File photo: NYSC members
THE controversy surrounding the two female members of the National Youths Service Corps, NYSC, recently ejected from their Orientation Camp in Ebonyi State brings out the unsavoury complications that our negative attitude to religion impose on our public lives.
The corps members, Okafor Love Obianuju and Odji Oritsesolaye, were dismissed from the camp for flagrantly refusing to don the corps’ trousers preferring instead to wear skirts in line with their religious beliefs.
A spokesman for the President of the Christian Association of Nigeria accused the NYSC of “victimising” the ladies for holding on to their faith, but the Directorate in a formal statement quickly defended its action as being backed by the corps’ establishment law which has been observed by millions of Nigerian graduates who have undergone the scheme since May 1973.
“The (dress) code remains a pair of khaki trousers and shirt, crested vest, white vest, a pair of white shorts, a pair of zebra-striped socks, a pair of jungle boots, a pair of canvas, belt and fez cap”, to be worn depending on camp activity.
For more than four decades, Christians, Muslims and adherents of other religions have worn these kits without complaint or rancour. However, in recent years when bigotry and extremism pushed deep into the hallowed traditions of our society, people began to make ridiculous demands aimed at imposing their religious customs on our public life.
They insist that Section 38(1) of our constitution guarantees everyone the freedom to “manifest and propagate his religion or belief in worship, teaching, practice and observance”. Some religious faithful even insist that their scriptures are “superior” to our constitution.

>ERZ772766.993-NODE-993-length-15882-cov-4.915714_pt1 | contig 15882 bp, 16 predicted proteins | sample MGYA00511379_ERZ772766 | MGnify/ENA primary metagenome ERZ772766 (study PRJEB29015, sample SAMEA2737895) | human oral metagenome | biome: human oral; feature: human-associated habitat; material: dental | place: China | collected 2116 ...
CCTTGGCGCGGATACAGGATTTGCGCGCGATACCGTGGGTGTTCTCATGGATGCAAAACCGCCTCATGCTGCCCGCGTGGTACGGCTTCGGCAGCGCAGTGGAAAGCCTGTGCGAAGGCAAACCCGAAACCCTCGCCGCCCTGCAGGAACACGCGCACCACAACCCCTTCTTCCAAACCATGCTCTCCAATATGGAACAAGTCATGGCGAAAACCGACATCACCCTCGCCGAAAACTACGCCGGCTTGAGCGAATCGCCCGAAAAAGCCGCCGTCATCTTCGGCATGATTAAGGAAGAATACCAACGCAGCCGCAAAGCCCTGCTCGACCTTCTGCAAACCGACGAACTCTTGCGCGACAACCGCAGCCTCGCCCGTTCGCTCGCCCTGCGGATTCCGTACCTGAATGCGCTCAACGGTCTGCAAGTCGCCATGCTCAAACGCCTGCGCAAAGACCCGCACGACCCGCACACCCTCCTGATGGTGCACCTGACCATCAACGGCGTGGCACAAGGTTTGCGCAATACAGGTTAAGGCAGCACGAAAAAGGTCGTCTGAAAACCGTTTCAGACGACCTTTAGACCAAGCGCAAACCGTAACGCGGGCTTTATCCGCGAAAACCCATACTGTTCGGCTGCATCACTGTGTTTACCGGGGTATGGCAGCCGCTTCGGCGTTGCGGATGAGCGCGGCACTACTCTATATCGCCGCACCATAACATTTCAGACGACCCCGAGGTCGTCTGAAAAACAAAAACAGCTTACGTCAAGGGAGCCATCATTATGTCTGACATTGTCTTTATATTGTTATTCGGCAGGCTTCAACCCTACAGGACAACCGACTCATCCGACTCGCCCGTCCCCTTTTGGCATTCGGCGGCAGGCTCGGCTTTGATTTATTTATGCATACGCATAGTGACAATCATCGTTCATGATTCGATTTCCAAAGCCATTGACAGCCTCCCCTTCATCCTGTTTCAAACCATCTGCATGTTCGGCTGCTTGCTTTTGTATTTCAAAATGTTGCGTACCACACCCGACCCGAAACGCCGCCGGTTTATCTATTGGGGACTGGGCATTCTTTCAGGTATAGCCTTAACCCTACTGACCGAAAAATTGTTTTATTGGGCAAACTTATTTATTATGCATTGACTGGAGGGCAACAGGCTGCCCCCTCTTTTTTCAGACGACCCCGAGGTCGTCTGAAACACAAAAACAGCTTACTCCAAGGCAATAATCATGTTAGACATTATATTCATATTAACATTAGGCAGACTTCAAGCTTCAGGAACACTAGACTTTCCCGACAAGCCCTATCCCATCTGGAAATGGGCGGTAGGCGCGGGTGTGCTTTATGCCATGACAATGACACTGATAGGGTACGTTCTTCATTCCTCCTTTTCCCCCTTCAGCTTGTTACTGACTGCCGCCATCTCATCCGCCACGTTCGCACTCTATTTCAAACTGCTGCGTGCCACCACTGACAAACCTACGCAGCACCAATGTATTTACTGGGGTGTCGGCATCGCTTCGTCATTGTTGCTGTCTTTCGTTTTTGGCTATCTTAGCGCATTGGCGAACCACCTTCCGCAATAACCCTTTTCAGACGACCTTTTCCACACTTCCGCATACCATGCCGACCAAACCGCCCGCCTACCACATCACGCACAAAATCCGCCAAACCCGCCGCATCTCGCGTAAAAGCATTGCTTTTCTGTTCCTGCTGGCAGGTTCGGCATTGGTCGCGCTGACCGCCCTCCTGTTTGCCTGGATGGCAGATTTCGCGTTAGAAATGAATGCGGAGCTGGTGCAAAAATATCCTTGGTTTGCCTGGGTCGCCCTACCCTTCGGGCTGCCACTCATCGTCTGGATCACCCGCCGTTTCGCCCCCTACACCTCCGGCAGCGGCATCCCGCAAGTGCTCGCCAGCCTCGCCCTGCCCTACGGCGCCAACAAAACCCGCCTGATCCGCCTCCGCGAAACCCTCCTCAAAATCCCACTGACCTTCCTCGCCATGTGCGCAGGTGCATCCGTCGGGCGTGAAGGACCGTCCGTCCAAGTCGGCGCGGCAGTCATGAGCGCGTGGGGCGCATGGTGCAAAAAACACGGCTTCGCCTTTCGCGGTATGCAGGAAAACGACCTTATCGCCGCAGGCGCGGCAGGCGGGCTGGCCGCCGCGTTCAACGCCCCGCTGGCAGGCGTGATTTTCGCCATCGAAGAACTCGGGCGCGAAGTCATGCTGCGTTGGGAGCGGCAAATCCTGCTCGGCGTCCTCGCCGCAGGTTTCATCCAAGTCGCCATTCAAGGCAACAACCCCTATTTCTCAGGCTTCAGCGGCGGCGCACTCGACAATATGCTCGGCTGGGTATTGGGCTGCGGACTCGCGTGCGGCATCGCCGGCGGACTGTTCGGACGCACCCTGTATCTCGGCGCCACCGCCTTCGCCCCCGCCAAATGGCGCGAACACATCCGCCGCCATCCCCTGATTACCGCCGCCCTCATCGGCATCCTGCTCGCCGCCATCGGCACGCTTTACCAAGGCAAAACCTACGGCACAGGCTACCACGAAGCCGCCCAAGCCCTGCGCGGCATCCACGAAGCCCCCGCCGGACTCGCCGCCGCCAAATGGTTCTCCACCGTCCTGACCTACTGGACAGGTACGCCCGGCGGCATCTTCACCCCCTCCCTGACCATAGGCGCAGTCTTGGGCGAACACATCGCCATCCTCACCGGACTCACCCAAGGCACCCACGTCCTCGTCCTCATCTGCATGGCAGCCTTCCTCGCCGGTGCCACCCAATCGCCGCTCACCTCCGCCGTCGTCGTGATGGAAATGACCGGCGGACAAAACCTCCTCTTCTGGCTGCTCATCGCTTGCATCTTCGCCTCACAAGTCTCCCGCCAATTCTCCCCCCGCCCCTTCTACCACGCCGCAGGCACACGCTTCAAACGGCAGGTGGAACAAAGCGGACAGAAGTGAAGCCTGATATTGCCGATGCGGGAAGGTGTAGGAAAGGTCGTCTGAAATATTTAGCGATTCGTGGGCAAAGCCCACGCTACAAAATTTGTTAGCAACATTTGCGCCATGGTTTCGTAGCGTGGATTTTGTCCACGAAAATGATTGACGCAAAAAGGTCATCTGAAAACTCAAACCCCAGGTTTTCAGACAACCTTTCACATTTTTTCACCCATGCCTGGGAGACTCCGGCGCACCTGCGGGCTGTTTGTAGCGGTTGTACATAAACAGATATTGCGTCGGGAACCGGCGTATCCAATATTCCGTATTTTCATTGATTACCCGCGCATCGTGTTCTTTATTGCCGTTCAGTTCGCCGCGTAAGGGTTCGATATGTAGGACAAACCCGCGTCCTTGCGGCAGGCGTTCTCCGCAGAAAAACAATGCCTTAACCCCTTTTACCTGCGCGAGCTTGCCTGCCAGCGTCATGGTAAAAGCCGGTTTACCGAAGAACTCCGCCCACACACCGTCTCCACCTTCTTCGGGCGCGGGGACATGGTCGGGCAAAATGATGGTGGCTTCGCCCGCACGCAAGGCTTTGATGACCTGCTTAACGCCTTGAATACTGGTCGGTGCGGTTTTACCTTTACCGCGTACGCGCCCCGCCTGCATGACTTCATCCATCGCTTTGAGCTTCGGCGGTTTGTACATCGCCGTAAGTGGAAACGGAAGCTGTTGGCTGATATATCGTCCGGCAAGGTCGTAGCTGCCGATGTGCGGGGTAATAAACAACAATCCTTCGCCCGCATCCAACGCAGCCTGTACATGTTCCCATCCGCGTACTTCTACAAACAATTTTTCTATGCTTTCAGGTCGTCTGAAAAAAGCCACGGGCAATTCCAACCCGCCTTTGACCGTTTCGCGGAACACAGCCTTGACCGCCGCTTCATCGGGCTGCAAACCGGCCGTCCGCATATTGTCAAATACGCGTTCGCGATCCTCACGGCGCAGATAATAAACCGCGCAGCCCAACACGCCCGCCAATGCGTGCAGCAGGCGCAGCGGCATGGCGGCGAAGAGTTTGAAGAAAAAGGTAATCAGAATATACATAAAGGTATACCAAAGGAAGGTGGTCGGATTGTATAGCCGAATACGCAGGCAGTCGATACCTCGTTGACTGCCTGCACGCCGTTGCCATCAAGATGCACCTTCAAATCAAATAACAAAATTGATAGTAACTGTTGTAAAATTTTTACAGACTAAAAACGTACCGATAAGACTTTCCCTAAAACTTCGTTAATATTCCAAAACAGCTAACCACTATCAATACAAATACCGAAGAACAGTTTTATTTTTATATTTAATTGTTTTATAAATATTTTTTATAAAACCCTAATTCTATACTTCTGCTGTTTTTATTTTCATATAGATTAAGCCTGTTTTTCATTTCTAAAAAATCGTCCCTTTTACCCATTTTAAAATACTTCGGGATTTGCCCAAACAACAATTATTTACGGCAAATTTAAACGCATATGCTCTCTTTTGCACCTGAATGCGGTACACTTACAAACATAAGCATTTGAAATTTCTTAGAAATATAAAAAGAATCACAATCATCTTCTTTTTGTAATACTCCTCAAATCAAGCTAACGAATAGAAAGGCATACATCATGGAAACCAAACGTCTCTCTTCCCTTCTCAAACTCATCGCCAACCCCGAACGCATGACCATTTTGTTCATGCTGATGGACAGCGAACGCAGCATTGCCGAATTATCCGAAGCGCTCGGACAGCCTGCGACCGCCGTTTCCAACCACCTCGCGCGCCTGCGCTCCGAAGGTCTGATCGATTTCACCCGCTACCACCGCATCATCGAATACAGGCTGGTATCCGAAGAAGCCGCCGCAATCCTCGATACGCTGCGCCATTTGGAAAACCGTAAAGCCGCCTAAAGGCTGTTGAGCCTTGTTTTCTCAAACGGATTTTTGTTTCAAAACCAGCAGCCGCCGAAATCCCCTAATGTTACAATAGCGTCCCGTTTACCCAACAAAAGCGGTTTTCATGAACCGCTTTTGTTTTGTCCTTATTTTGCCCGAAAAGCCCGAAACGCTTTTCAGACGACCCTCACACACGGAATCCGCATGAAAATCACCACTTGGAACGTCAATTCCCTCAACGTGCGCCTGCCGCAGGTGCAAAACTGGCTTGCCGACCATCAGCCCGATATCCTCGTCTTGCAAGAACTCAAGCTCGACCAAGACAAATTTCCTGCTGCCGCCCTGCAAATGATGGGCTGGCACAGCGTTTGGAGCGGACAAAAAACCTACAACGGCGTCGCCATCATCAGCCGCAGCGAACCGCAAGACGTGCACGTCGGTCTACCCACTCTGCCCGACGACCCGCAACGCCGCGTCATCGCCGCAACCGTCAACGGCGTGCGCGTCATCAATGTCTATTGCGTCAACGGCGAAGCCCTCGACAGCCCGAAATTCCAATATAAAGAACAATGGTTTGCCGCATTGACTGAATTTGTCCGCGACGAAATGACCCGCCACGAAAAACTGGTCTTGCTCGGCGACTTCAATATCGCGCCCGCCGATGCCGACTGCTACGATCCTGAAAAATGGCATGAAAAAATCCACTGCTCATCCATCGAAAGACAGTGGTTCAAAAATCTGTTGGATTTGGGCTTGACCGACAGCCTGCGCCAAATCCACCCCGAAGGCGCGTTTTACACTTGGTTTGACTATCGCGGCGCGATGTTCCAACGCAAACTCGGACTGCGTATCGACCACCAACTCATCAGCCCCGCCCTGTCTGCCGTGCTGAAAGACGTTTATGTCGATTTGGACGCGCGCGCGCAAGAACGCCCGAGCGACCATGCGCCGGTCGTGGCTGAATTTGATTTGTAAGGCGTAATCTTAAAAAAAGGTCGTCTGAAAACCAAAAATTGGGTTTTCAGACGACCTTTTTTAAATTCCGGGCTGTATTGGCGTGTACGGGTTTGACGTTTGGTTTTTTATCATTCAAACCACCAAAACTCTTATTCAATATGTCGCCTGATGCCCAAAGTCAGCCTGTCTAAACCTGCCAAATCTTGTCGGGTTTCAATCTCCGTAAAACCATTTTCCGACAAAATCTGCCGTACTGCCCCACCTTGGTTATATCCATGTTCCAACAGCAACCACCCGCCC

The wearing of the hijab by Muslim ladies to NYSC camps and other public institutions crept in, amidst murmurs by adherents of other religions.
The insistence by the Christian ladies on wearing long skirts must be their own response to the issue. We wonder how it would look if adherents of other faiths also start adjusting their service kits to suit the demands of their religions.
We disagree with the NYSC Directorate’s assertion that the hijab does not deface the NYSC dress code. That it was allowed in the first place obviously led to the wearing of skirts which, we also admit, is not suitable for the rigorous physical exercises that are parts of camp life.
We must maintain a single tradition for all Nigerians in the NYSC camps; no double standards. We support the original dress code for the NYSC and other state-run military, paramilitary and security institutions. Religion is a personal affair. The hood does not make the monk.
If we must permit the wearing of hijab then we must allow adherents of other religions to wear kits that suit their faiths, and live with the ridicule of it all!